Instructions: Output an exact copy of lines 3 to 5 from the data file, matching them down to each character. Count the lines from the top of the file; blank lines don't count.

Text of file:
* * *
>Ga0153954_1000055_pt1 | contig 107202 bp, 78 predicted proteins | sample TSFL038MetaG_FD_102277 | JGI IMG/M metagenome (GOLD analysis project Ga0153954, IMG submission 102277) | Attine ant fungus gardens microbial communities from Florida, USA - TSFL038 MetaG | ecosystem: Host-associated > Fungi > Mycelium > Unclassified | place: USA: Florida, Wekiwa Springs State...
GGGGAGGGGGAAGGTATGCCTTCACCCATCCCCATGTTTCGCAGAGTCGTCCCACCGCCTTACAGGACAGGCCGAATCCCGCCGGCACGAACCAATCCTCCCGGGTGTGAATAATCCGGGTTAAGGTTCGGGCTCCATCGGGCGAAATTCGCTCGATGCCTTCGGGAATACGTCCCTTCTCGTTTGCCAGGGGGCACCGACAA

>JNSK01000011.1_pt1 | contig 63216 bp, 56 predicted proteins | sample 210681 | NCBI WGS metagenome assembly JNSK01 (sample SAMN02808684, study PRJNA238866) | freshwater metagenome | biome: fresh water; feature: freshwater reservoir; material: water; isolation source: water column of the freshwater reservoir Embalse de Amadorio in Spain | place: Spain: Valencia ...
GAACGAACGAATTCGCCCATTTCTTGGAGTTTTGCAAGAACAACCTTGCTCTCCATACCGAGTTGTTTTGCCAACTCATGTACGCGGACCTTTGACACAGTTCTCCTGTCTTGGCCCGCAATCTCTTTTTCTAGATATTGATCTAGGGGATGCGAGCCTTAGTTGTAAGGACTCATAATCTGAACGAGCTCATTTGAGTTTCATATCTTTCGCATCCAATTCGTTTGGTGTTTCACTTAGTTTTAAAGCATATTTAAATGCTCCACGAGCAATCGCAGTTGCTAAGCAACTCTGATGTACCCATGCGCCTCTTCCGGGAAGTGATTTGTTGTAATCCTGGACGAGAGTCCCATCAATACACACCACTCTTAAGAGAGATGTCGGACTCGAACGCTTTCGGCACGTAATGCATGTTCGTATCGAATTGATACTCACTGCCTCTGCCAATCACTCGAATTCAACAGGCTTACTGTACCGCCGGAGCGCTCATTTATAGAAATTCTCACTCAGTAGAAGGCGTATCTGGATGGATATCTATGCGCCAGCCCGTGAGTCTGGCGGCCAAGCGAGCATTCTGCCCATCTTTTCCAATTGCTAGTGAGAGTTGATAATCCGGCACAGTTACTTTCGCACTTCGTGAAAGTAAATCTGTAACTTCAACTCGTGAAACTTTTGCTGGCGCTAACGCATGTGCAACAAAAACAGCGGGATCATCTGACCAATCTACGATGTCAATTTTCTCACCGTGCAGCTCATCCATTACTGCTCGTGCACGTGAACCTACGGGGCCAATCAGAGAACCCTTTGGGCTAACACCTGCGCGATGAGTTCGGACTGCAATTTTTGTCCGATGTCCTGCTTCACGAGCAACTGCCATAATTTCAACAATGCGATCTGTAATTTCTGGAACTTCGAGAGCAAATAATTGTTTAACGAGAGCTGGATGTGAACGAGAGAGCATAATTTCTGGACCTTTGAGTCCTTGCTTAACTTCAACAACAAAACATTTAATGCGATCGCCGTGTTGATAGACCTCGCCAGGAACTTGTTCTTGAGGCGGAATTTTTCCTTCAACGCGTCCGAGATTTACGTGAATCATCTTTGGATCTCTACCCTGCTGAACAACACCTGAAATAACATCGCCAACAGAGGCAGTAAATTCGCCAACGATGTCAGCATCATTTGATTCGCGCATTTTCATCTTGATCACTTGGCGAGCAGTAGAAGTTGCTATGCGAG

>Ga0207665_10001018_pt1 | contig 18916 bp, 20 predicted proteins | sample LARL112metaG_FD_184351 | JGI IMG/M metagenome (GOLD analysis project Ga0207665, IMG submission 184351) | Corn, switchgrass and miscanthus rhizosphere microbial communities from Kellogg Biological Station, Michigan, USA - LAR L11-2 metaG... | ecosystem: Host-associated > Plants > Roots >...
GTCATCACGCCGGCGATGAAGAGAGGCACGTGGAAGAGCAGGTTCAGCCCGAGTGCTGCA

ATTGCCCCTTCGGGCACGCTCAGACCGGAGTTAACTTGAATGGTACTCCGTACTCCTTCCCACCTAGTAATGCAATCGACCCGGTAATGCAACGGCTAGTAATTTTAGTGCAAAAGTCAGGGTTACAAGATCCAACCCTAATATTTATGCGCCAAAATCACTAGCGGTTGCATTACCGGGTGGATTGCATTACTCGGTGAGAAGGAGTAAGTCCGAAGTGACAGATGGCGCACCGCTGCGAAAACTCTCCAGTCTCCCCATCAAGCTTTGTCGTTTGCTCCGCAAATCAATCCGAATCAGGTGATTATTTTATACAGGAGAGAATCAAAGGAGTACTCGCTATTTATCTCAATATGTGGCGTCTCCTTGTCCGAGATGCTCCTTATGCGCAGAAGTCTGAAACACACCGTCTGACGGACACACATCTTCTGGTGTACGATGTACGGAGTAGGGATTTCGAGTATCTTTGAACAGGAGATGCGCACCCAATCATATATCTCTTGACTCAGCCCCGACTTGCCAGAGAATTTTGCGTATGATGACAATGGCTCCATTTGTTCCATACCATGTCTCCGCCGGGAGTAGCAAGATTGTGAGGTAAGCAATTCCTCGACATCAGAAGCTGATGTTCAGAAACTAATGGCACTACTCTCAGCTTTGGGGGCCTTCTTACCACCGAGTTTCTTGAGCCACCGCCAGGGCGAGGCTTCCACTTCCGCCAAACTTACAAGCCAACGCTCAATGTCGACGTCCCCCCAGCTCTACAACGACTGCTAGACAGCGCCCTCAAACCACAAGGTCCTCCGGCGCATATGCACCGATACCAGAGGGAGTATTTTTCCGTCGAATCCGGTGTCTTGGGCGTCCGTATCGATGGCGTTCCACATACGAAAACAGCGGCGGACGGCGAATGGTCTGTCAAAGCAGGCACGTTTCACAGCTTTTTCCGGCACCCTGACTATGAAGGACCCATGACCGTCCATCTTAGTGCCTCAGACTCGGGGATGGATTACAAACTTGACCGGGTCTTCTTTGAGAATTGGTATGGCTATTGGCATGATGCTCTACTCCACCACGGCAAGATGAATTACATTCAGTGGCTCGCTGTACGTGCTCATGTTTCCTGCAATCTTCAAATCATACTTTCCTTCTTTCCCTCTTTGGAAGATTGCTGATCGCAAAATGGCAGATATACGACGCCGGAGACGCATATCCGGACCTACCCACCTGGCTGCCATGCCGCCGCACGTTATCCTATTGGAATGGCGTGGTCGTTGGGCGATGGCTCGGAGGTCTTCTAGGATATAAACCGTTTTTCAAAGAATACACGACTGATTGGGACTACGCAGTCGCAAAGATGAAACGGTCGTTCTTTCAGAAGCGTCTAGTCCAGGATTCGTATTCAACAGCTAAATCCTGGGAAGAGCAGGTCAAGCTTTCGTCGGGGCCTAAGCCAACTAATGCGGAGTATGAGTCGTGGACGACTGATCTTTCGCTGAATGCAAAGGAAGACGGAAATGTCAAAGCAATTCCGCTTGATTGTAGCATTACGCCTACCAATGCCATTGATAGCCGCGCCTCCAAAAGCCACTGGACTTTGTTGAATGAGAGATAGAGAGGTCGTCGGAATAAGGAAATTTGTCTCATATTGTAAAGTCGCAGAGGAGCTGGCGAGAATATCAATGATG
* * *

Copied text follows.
>JNSK01000011.1_pt1 | contig 63216 bp, 56 predicted proteins | sample 210681 | NCBI WGS metagenome assembly JNSK01 (sample SAMN02808684, study PRJNA238866) | freshwater metagenome | biome: fresh water; feature: freshwater reservoir; material: water; isolation source: water column of the freshwater reservoir Embalse de Amadorio in Spain | place: Spain: Valencia ...
GAACGAACGAATTCGCCCATTTCTTGGAGTTTTGCAAGAACAACCTTGCTCTCCATACCGAGTTGTTTTGCCAACTCATGTACGCGGACCTTTGACACAGTTCTCCTGTCTTGGCCCGCAATCTCTTTTTCTAGATATTGATCTAGGGGATGCGAGCCTTAGTTGTAAGGACTCATAATCTGAACGAGCTCATTTGAGTTTCATATCTTTCGCATCCAATTCGTTTGGTGTTTCACTTAGTTTTAAAGCATATTTAAATGCTCCACGAGCAATCGCAGTTGCTAAGCAACTCTGATGTACCCATGCGCCTCTTCCGGGAAGTGATTTGTTGTAATCCTGGACGAGAGTCCCATCAATACACACCACTCTTAAGAGAGATGTCGGACTCGAACGCTTTCGGCACGTAATGCATGTTCGTATCGAATTGATACTCACTGCCTCTGCCAATCACTCGAATTCAACAGGCTTACTGTACCGCCGGAGCGCTCATTTATAGAAATTCTCACTCAGTAGAAGGCGTATCTGGATGGATATCTATGCGCCAGCCCGTGAGTCTGGCGGCCAAGCGAGCATTCTGCCCATCTTTTCCAATTGCTAGTGAGAGTTGATAATCCGGCACAGTTACTTTCGCACTTCGTGAAAGTAAATCTGTAACTTCAACTCGTGAAACTTTTGCTGGCGCTAACGCATGTGCAACAAAAACAGCGGGATCATCTGACCAATCTACGATGTCAATTTTCTCACCGTGCAGCTCATCCATTACTGCTCGTGCACGTGAACCTACGGGGCCAATCAGAGAACCCTTTGGGCTAACACCTGCGCGATGAGTTCGGACTGCAATTTTTGTCCGATGTCCTGCTTCACGAGCAACTGCCATAATTTCAACAATGCGATCTGTAATTTCTGGAACTTCGAGAGCAAATAATTGTTTAACGAGAGCTGGATGTGAACGAGAGAGCATAATTTCTGGACCTTTGAGTCCTTGCTTAACTTCAACAACAAAACATTTAATGCGATCGCCGTGTTGATAGACCTCGCCAGGAACTTGTTCTTGAGGCGGAATTTTTCCTTCAACGCGTCCGAGATTTACGTGAATCATCTTTGGATCTCTACCCTGCTGAACAACACCTGAAATAACATCGCCAACAGAGGCAGTAAATTCGCCAACGATGTCAGCATCATTTGATTCGCGCATTTTCATCTTGATCACTTGGCGAGCAGTAGAAGTTGCTATGCGAG

>Ga0207665_10001018_pt1 | contig 18916 bp, 20 predicted proteins | sample LARL112metaG_FD_184351 | JGI IMG/M metagenome (GOLD analysis project Ga0207665, IMG submission 184351) | Corn, switchgrass and miscanthus rhizosphere microbial communities from Kellogg Biological Station, Michigan, USA - LAR L11-2 metaG... | ecosystem: Host-associated > Plants > Roots >...